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(Photo: Pilatus Kulm Hotel)

These Swiss Mountain Hotels Are Like Staying on Top of the World

Many Swiss hotels, guest houses, and B&Bs can give you plenty of opportunity to stay in the mountains, enjoying spectacular mountain views from below. But now, the enterprising Swiss have constructed some options on top of the world: Hotels on a few of the more accessible mountains, where you can look down over surrounding valleys and mountain ranges.

Amazing Mountain Hotels in Switzerland

I recently stayed at two mountaintop hotels in Switzerland—the Rigi Kaltbad and Burgenstock Palace—both accessible by a Swiss rail pass. On other visits I’ve seen the splendor of Lucerne’s Mount Pilatus via surrounding hotels, and have learned of some others worth the view. Here are some of the best-perched ones for mountain hotel views.

Rigi Mountain

Hotel rigi kaltbad mountain hotel
(Photo: Hotel Rigi Kaltbad)

Just outside Lucerne, Rigi is an easily accessible mountain popular with day-trippers. It boasts several top-of-the-mountain hotels. Hotel Rigi Kaltbad is a modern hotel designed so that most rooms offer a sprawling mountain view. The hotel also includes a restaurant and a mineral bath-spa complex. While the views are outstanding, Rigi is not a ski center, but you can experience spectacular winter sports like hang gliding into updrafts coming off the sheer cliff.

You can reach the Rigi summit from Lucerne by frequent lake boat to Weggis, then a cable car or by lake boat to Vitznau, then the Rigi Bahnen mountain railway; or reach it from other parts of Switzerland by rail to Arth-Goldau, then another Rigi Bahnen branch. Both cable car and Rigi Bahnen are covered by Swiss Travel Pass.

Burgenstock Mountain Hotels

Mountain hotels burgenstock palace
(Photo: Burgenstock Hotels and Resort/Palace Hotel)

Much smaller than Rigi, Burgenstock feels like more of a giant hill. But, the location on the crest just outside of Lucerne provides great views of Lake Lucerne and its surrounding mountains. It’s accessible by lake boat to its own dock station, Kehrsiten-Bürgenstock, and then by a cable car right into the heart of the resort. Adjacent is the older, classic Palace Hotel, plus condos, a wellness center, and other facilities. Large rooms are completely modern but retain the classic elegance of European “Grand” hotels.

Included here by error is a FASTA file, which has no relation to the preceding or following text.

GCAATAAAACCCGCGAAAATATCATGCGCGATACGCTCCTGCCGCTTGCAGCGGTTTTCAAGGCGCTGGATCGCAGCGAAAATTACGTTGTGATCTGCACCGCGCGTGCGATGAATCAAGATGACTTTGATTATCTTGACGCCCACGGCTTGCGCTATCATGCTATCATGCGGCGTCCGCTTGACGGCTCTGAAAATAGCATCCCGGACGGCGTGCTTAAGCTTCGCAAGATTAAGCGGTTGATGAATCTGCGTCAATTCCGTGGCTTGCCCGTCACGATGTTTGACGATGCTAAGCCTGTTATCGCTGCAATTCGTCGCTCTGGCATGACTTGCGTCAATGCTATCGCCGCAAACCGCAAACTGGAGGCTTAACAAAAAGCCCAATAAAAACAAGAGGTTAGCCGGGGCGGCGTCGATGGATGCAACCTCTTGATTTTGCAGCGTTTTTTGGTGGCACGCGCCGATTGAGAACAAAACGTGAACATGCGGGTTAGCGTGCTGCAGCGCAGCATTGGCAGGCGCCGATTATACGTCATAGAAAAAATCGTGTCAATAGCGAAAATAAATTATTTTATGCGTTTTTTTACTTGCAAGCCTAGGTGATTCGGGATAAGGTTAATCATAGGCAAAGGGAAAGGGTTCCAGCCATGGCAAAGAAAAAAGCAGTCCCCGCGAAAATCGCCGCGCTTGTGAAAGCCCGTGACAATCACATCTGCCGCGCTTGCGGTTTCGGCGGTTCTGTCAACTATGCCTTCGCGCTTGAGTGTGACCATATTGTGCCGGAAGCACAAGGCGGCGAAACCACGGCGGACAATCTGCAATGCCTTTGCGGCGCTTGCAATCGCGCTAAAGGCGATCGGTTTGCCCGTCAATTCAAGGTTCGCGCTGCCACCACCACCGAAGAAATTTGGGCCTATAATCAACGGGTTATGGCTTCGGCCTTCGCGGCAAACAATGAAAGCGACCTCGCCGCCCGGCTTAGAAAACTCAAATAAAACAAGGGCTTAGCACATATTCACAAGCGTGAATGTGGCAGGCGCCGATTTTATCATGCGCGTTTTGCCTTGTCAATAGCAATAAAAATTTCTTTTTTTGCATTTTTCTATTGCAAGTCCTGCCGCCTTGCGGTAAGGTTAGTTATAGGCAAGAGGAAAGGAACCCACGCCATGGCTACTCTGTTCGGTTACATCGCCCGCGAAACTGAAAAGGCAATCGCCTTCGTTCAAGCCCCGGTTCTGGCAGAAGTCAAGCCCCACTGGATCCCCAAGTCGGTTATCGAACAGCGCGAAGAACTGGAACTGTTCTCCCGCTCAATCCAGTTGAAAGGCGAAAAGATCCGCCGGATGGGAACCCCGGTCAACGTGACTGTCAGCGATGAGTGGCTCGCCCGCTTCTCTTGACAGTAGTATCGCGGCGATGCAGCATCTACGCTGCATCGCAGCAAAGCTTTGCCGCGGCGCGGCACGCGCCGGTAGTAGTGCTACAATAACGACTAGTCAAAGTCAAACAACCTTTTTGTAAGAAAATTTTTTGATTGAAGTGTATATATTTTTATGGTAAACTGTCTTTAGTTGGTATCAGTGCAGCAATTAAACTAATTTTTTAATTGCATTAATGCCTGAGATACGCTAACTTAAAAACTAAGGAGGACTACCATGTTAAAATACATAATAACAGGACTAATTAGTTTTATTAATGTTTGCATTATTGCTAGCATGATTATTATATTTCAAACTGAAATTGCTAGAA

Mount Pilatus

Pilatus kulm mountain hotel
(Photo: Hotel Pilatus Kulm)

On the other side of Lucerne, Pilatus forms a bookend to Rigi. It’s equally accessible and equally view-centric. As with Rigi, it isn’t a ski center, but it affords plenty of outdoor activities. It’s accessible from suburban Lucerne by public transit and a cable car from Kriens to Frakmuntegg, and a different cable car to Pilatus. You can also take a rail train or lake boat to Alpnachstad, then a cog railway to the top. Here you’ll also find the two top mountain hotels that are the luxury-class: The Bellevue and the equally luxurious Pilatus Kulm. Both offer great views.

Gornergrat Ridge, Zermatt

Gornergrat mountain hotels
(Photo: Gornergrat Kulmhotel)

The Swiss Travel Pass for rail travel takes you up to the charming village of Zermatt, with dozens of mountain hotels to choose from. For many sightseers and rail enthusiasts, the most exciting part of the trip starts at Zermatt: The Gornergrat cog railway from the center of Zermatt to a terminal Gornergrat station at just over 10,000 feet in elevation, with commanding 360-degree views that include the nearby Matterhorn, and Swiss Travel Pass holders pay half price. Gornergrat is part of an extensive ski complex with lots of runs in the Zermatt area, plus the ability to ski into a complex of runs and lifts in Italy’s Val d’Aosta.

The Gornergrat-Kulm Hotel is just a few steps from the top terminal. It claims to be the highest-altitude hotel in Switzerland—be careful if you’re prone to altitude sickness. It’s also a ski center, so peak rates occur in winter. On the way up, you pass the Riffelhaus 1853, another classic, upscale ski center.

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Consumer advocate Ed Perkins has been writing about travel for more than three decades. The founding editor of the Consumer Reports Travel Letter, he continues to inform travelers and fight consumer abuses every day at SmarterTravel.

 

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